Mike Rowe Fans Praise His Important Conversation With Young ‘Rock Star’ Welder

by Josh Lanier

Fans of Mike Rowe loved his recent interview with a 28-year-old female welder on his podcast. The Dirty Jobs host sat down with Chloe Hudson, a “rock star” who received a scholarship from Rowe’s foundation, to talk about her life as a tradeswoman.

On Instagram, Mike Rowe shared a comment he received from a fan about the interview on the most recent episode of “The Way I Heard It.”

“Mike — The conversation on the current episode of your podcast is among the most important conversations I’ve ever heard. Chloe Hudson has a message the country needs to hear. Will there be a video of your conversation? I hope so. Thank you again for giving this remarkable welder a platform to share her story. What an inspiration!”

“Yep, she’s a rock star,” Rowe responded, sharing a clip of the interview.

Several people agreed with that sentiment.

In the video, Hudson explains America should strive for independence in the marketplace and stop relying on purchasing oil or steel from other countries.

“I enjoyed this episode so much because there are so many younger workers who are passionate about their trades but do not get a platform where they can openly share their enthusiasm,” one person wrote. “… Very glad that this podcast is available. Hopefully, more young workers can be inspired by her episode.”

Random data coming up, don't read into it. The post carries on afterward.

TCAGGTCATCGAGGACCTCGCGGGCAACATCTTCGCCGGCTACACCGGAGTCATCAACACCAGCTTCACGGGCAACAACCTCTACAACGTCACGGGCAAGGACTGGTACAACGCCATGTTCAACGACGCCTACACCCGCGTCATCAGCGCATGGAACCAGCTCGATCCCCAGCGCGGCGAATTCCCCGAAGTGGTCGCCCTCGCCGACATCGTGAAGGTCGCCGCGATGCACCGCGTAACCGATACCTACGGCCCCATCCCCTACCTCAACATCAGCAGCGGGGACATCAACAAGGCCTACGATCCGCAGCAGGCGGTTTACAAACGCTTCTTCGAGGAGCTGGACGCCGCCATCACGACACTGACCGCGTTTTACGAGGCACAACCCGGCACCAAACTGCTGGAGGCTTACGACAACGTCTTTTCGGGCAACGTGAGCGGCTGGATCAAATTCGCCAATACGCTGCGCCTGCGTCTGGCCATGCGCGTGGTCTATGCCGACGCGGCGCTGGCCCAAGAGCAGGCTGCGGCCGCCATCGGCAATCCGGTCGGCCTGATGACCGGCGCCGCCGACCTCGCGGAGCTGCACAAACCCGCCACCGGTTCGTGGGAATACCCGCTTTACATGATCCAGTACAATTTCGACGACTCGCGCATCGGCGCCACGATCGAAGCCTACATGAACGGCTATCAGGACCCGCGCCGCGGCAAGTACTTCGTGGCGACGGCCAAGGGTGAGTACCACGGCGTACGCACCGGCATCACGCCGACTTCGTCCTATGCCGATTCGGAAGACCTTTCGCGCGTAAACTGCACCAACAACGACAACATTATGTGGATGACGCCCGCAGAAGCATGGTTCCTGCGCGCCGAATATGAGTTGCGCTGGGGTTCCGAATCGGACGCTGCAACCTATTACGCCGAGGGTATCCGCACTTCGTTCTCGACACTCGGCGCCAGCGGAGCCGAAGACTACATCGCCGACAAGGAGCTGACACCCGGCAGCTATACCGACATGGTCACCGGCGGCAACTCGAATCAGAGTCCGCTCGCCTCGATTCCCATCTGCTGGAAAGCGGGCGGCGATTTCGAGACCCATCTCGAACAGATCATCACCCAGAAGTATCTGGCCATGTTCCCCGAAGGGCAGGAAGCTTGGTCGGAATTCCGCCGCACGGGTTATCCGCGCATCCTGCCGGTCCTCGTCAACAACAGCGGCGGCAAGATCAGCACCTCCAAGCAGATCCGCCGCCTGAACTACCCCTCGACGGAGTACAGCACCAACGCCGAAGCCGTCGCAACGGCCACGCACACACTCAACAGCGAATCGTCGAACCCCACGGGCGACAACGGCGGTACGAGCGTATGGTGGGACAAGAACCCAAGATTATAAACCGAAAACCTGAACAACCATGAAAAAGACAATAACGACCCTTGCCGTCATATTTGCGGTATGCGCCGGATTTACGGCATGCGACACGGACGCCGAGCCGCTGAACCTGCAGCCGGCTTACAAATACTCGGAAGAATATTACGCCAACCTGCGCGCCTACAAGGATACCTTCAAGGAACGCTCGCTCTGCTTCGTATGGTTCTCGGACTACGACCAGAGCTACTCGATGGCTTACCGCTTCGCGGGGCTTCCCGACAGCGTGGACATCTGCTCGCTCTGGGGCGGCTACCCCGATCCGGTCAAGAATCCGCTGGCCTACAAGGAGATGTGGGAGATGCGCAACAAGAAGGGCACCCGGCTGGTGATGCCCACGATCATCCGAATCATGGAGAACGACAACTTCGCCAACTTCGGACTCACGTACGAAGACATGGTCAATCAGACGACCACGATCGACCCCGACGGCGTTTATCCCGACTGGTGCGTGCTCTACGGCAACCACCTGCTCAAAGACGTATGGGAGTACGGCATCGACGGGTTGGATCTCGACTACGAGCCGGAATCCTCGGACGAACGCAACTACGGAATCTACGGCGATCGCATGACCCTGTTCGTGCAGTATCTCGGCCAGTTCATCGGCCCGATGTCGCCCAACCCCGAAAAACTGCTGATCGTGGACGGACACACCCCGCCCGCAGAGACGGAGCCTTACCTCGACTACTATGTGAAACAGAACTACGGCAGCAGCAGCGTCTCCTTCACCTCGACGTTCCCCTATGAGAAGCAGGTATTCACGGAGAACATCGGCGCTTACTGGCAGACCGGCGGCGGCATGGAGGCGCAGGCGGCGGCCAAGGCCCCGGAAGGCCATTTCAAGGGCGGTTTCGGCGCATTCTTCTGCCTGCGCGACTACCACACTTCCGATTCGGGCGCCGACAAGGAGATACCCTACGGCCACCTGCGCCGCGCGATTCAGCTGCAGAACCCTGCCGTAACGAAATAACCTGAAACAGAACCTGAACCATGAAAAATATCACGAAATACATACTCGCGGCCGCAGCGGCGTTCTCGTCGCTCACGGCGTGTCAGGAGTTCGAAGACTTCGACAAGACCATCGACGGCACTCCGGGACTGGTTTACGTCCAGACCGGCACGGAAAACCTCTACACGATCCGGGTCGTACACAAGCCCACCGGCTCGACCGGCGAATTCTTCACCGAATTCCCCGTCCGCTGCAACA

“We need more fair-minded young men and women like this smart and lovely lady,” another person posted.

Hudson got her start as a welder thanks to a “work ethic scholarship she received from mikeroweWORKS, according to the podcast description. She now earns more than six figures, Rowe noted.

Mike Rowe: Americans Take Blue-Collar Workers for Granted

Mike Rowe said the growing number of open jobs in America is a “reflection of what we value.” In an interview with Fox News, Rowe said the job market is in upheaval because Americans don’t value blue-collar work.

“There’s something in us … where we begin to resent the very thing we rely upon,” he said. “This whole problem, this disconnect, this skills gap — 11 million open jobs — this isn’t a mystery. This is a reflection of what we value. … We’re not properly gobsmacked when we turn on the switch and the lights come on or when we flush the toilet and it all goes away. And it’s not a great mystery why our kids aren’t eager to fill these positions. We take them for granted ourselves.”

Though, that’s an incomplete picture of the country’s job market. A record number of people quit their jobs last month in what economists are calling “The Great Resignation,” CBS News said. But most of those defections didn’t come from blue-collar workers. Workers in the fields of recreation, arts and entertainment, and government work had the highest quit rate last month.

Blue-collar jobs are booming in the COVID-19 era, CNBC pointed out earlier this year, as many workers can make more money in those fields. Manual labor jobs such as construction workers saw the highest jump in pay in recent years, and those wages continue to rise.